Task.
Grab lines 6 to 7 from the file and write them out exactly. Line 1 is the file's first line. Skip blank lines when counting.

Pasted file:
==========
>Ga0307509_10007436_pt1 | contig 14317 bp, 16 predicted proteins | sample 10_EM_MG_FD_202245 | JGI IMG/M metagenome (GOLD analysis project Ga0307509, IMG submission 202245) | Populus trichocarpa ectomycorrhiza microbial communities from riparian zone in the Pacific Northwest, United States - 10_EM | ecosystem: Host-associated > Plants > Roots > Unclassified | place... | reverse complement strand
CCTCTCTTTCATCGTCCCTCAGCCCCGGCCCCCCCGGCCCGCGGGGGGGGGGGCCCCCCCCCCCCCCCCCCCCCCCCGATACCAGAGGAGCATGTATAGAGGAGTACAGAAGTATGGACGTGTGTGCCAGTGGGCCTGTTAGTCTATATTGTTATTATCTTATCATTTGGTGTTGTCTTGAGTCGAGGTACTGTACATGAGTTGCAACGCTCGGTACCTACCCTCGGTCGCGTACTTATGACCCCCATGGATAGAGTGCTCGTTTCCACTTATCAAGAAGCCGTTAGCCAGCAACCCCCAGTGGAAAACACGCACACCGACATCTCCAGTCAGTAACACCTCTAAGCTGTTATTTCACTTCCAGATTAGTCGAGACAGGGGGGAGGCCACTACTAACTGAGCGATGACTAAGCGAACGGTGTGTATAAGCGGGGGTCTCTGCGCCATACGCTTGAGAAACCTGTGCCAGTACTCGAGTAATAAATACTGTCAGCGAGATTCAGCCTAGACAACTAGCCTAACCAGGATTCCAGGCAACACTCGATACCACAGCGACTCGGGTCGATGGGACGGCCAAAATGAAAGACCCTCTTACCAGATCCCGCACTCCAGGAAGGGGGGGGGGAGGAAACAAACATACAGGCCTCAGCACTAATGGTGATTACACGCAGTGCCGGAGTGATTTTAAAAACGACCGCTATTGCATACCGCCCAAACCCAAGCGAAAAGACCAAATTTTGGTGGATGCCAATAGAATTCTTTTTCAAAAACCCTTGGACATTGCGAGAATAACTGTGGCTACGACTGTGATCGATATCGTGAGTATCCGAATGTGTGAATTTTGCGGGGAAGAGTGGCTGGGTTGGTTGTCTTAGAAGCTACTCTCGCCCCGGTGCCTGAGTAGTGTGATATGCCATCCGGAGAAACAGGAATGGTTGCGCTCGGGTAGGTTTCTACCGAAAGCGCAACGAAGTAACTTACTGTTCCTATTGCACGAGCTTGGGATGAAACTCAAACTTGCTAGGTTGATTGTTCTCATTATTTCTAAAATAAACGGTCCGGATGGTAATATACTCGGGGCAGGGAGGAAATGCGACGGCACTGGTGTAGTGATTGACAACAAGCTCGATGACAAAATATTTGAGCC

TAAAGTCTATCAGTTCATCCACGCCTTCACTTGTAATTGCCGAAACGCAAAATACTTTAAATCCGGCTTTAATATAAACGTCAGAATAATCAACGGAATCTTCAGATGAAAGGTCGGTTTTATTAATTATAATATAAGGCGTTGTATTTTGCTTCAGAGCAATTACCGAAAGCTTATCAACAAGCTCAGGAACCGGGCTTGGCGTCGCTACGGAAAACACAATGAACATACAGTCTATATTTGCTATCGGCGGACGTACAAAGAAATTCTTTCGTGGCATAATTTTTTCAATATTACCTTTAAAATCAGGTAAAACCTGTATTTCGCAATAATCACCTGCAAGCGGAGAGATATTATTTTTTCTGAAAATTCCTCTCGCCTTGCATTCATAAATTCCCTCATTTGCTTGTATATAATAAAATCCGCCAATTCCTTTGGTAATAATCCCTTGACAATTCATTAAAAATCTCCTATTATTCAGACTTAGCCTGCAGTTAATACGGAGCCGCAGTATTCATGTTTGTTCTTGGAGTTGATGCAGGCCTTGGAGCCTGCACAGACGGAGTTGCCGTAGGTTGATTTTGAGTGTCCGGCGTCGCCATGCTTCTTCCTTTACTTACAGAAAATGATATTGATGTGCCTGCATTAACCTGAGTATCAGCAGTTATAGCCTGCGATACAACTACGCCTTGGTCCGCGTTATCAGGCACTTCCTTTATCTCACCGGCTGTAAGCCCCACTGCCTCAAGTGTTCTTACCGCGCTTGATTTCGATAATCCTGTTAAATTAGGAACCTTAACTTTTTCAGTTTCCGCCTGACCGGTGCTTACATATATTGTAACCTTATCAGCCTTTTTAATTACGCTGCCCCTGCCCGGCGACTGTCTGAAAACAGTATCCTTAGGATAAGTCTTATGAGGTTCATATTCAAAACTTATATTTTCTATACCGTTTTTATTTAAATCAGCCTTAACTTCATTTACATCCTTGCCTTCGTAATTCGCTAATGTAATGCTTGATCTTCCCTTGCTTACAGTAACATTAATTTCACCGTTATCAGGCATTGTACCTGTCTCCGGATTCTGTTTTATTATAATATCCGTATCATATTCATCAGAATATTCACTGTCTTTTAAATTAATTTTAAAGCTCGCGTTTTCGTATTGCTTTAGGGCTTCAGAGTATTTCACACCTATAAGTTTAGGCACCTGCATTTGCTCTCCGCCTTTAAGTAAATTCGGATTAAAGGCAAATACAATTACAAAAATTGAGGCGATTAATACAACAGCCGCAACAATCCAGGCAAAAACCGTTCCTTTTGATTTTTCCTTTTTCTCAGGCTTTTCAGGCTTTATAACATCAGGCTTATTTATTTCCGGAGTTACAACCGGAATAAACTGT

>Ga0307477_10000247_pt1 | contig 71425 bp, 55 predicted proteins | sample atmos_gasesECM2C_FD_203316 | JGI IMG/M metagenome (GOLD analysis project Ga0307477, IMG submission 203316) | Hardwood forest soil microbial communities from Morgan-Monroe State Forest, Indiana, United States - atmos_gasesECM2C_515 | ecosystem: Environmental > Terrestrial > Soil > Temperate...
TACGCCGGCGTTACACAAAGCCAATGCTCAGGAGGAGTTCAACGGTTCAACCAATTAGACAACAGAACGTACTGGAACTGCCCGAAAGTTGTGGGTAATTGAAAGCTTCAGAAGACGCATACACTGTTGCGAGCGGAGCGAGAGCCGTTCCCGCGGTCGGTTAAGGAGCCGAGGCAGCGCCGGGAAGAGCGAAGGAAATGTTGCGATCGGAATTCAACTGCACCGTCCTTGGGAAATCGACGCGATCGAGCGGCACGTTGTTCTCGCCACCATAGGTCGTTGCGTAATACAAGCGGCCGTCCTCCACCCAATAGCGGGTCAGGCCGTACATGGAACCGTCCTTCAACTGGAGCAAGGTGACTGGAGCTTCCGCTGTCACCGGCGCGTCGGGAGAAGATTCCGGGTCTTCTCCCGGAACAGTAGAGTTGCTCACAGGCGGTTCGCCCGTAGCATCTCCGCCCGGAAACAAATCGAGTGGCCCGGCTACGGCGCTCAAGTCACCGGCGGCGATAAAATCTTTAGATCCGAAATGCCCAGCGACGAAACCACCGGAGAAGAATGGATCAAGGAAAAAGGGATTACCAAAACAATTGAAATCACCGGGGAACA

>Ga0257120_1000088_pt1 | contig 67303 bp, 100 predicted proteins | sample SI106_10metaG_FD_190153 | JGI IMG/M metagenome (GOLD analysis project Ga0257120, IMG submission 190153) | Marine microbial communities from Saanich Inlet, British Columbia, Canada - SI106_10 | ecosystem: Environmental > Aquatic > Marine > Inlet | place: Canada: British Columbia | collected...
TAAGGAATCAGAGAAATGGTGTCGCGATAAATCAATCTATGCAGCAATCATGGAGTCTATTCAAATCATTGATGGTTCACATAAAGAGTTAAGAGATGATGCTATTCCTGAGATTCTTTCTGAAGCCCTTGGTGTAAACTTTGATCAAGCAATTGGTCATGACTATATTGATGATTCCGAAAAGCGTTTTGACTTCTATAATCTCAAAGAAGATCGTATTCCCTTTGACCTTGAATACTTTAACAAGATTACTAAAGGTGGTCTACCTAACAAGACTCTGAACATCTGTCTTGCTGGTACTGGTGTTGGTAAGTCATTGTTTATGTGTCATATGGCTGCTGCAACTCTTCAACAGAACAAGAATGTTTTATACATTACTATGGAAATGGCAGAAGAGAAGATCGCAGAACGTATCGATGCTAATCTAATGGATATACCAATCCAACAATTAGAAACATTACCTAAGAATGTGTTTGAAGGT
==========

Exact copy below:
>Ga0257120_1000088_pt1 | contig 67303 bp, 100 predicted proteins | sample SI106_10metaG_FD_190153 | JGI IMG/M metagenome (GOLD analysis project Ga0257120, IMG submission 190153) | Marine microbial communities from Saanich Inlet, British Columbia, Canada - SI106_10 | ecosystem: Environmental > Aquatic > Marine > Inlet | place: Canada: British Columbia | collected...
TAAGGAATCAGAGAAATGGTGTCGCGATAAATCAATCTATGCAGCAATCATGGAGTCTATTCAAATCATTGATGGTTCACATAAAGAGTTAAGAGATGATGCTATTCCTGAGATTCTTTCTGAAGCCCTTGGTGTAAACTTTGATCAAGCAATTGGTCATGACTATATTGATGATTCCGAAAAGCGTTTTGACTTCTATAATCTCAAAGAAGATCGTATTCCCTTTGACCTTGAATACTTTAACAAGATTACTAAAGGTGGTCTACCTAACAAGACTCTGAACATCTGTCTTGCTGGTACTGGTGTTGGTAAGTCATTGTTTATGTGTCATATGGCTGCTGCAACTCTTCAACAGAACAAGAATGTTTTATACATTACTATGGAAATGGCAGAAGAGAAGATCGCAGAACGTATCGATGCTAATCTAATGGATATACCAATCCAACAATTAGAAACATTACCTAAGAATGTGTTTGAAGGT